Snoring is part of the human condition – and more than half of us snore at some time or another. Moderate, rhythmic snoring is usually not harmful to your health, though it can be an annoyance to a bed partner or anyone else within earshot. But when snoring becomes more pronounced and irregular, it can interfere with deep, restful sleep, and it may be a symptom of a more serious health condition such as obstructive sleep apnea or OSA.
- The sound we call snoring is created when moving air vibrates soft tissues within the throat
- During normal breathing, the force of moving air isn’t enough to cause these vibrations, but when you sleep, the muscles of the throat and soft palate—the area known as the roof of the mouth—begin to relax
- This relaxation can create a constriction of the airway, which increases the force of the moving air
- As this higher pressure air moves through the narrowed throat, those same soft tissues that caused the constriction may start vibrating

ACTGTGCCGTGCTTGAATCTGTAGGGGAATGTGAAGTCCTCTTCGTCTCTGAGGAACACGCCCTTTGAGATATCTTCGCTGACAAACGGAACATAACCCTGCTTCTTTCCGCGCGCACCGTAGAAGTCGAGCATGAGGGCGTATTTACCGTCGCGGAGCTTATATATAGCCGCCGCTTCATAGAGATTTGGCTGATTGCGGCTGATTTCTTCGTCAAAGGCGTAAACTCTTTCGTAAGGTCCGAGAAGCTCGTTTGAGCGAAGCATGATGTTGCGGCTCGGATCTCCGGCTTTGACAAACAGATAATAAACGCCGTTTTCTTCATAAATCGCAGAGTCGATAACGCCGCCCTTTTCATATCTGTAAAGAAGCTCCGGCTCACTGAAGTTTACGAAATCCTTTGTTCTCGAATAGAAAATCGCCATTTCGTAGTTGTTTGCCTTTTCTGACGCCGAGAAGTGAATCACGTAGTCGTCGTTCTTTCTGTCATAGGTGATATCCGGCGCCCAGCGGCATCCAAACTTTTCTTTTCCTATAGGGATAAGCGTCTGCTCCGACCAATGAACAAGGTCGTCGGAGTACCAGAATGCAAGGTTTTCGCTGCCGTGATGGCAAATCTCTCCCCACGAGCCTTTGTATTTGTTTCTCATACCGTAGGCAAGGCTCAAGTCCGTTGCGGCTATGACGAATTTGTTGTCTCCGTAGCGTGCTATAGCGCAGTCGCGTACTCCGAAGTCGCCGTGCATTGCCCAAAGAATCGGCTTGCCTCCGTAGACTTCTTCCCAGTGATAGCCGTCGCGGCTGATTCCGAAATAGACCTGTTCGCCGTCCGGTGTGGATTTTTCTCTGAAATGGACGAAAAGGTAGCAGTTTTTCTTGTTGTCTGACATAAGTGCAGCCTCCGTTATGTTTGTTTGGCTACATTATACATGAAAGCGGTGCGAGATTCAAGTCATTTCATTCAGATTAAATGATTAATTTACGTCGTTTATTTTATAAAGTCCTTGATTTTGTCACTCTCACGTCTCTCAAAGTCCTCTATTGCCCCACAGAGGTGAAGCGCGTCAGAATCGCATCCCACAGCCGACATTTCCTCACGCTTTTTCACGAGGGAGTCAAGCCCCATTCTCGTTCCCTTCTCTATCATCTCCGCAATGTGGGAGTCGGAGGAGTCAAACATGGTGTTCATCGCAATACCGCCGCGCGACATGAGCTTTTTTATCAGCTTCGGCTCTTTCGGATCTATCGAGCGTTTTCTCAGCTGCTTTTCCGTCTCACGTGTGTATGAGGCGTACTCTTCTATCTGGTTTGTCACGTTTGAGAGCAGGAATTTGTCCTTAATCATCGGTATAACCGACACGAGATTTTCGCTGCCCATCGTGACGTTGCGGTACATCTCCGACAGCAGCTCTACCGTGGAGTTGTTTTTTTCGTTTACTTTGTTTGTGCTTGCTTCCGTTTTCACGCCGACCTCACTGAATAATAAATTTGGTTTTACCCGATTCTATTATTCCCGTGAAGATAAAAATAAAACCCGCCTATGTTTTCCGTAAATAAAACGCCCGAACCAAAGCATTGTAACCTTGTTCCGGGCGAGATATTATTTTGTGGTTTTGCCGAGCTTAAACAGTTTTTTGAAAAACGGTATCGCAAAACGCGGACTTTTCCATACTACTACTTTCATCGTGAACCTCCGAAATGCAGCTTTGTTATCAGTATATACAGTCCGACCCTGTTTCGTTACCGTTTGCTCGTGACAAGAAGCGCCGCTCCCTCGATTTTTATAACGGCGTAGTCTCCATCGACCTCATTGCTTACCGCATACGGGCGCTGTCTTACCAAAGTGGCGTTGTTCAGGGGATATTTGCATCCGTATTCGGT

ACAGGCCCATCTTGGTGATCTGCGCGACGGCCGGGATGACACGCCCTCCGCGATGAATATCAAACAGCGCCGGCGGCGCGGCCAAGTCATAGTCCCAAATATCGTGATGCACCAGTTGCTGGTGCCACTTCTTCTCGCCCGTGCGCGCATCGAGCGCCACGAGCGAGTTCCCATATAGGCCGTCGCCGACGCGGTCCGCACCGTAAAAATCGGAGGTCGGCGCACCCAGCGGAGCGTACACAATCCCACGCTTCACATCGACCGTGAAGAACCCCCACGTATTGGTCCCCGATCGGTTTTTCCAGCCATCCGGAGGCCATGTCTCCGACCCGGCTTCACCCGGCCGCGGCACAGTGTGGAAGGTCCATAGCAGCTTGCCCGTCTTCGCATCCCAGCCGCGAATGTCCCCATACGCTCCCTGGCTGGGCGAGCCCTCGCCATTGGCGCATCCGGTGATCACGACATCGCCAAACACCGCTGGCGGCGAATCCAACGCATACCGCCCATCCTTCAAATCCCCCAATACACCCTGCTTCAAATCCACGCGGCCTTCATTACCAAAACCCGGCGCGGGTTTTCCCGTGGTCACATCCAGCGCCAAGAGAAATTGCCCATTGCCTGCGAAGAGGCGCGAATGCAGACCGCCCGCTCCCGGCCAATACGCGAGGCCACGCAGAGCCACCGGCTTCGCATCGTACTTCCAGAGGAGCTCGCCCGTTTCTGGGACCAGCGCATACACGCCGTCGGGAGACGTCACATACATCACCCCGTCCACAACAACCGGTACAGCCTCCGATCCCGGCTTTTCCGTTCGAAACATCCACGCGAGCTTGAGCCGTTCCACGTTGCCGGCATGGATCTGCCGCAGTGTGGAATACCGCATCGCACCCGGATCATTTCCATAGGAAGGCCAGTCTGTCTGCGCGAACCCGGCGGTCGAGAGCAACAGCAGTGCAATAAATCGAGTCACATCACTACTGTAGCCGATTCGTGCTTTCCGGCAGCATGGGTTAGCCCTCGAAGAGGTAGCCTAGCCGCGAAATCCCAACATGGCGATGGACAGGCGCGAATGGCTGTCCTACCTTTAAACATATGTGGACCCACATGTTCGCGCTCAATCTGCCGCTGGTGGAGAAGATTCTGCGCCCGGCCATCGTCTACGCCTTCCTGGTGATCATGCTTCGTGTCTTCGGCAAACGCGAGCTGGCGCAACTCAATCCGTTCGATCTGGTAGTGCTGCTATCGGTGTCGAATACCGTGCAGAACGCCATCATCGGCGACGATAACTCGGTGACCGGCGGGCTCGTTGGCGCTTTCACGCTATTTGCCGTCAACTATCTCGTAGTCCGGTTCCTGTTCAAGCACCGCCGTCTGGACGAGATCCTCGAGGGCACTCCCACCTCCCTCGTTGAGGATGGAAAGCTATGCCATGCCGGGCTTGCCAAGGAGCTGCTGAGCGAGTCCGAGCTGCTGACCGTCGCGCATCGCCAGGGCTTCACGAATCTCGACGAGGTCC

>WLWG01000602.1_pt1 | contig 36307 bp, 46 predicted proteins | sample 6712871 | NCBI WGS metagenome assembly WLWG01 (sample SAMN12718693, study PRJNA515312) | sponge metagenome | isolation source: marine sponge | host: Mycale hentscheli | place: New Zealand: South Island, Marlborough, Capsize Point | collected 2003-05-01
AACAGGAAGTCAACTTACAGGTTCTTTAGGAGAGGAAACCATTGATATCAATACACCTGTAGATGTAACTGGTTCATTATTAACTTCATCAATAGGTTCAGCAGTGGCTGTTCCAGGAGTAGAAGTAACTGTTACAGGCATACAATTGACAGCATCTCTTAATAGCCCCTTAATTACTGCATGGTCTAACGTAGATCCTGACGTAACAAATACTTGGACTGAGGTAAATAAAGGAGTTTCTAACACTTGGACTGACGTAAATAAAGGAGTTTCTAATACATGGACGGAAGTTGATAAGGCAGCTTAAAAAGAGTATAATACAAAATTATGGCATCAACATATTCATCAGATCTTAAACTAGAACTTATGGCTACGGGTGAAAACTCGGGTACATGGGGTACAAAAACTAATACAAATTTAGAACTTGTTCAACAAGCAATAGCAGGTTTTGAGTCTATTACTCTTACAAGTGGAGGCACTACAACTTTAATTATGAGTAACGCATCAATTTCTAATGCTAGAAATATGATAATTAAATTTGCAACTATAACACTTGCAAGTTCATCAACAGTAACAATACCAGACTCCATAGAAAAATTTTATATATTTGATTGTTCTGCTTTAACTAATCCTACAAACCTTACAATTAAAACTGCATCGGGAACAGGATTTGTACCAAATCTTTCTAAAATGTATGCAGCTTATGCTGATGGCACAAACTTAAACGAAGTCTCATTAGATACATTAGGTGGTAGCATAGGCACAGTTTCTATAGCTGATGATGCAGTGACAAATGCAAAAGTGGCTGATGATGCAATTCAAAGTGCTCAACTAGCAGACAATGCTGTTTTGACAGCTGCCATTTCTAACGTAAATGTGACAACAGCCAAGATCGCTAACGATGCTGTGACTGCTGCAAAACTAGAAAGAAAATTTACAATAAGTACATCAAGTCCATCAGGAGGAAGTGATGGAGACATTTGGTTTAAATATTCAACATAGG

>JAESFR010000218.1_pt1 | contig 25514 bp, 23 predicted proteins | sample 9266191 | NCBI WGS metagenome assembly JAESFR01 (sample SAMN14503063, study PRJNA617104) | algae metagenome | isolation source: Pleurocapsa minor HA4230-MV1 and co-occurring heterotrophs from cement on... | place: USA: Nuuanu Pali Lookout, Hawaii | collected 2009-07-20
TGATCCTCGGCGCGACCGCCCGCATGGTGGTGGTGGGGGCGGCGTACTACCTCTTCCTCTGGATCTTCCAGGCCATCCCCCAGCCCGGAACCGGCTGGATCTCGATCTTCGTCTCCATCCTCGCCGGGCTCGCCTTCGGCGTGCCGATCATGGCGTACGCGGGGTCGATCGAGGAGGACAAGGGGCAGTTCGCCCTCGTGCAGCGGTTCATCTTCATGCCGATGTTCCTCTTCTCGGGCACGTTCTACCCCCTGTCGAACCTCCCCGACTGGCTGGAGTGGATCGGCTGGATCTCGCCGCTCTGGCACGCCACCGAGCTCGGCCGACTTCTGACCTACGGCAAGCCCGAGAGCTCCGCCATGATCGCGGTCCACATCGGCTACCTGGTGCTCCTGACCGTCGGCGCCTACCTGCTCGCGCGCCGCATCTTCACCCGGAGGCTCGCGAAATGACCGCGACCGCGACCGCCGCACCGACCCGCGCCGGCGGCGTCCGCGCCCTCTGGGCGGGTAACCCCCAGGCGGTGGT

- As constriction increases, so does the work of breathing, and the volume of the snoring
Snoring may also be caused by blockages of the nasal passages. Those with a deviated septum or a broken nose are more likely to snore, and congestion caused by colds or seasonal allergies may create snore-inducing constrictions or blockage.
- Snoring often becomes more prevalent with age, and certain behaviors can cause or worsen snoring
- Carrying extra weight can lead to increased snoring, because there is more fatty and soft tissue in the throat area
- Having a “nightcap” before before bedtime can cause snoring, because alcohol will relax the throat muscles
- Sleeping on your back allows soft tissues of the throat to fall backward and obstruct the airway
- Eating large, fatty meals before bedtime can increase snoring